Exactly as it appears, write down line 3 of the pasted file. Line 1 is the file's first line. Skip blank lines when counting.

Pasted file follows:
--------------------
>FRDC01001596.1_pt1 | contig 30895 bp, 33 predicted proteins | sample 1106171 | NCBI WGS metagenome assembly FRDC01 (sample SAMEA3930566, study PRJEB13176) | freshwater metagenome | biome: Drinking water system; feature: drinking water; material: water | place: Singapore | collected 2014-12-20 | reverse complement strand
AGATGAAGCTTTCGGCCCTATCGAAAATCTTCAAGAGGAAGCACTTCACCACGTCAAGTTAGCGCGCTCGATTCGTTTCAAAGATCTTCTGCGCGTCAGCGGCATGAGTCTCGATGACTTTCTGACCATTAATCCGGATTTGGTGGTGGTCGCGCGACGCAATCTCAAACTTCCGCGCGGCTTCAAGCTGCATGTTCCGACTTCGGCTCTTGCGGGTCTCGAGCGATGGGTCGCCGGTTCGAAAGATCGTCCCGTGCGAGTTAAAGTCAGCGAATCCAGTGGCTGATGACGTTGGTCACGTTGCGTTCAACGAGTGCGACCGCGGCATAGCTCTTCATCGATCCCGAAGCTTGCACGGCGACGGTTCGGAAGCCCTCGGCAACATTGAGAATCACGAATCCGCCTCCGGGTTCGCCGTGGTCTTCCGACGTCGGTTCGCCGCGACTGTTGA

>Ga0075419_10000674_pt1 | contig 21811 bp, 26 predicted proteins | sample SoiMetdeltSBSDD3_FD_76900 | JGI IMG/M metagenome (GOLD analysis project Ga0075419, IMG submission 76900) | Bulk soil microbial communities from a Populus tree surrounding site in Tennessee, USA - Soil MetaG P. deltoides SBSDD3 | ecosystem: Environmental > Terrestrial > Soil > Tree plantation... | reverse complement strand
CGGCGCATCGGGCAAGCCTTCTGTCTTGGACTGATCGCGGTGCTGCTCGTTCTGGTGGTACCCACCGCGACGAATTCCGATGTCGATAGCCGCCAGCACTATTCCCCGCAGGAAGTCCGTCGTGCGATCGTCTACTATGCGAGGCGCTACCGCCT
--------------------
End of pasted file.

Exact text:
>Ga0075419_10000674_pt1 | contig 21811 bp, 26 predicted proteins | sample SoiMetdeltSBSDD3_FD_76900 | JGI IMG/M metagenome (GOLD analysis project Ga0075419, IMG submission 76900) | Bulk soil microbial communities from a Populus tree surrounding site in Tennessee, USA - Soil MetaG P. deltoides SBSDD3 | ecosystem: Environmental > Terrestrial > Soil > Tree plantation... | reverse complement strand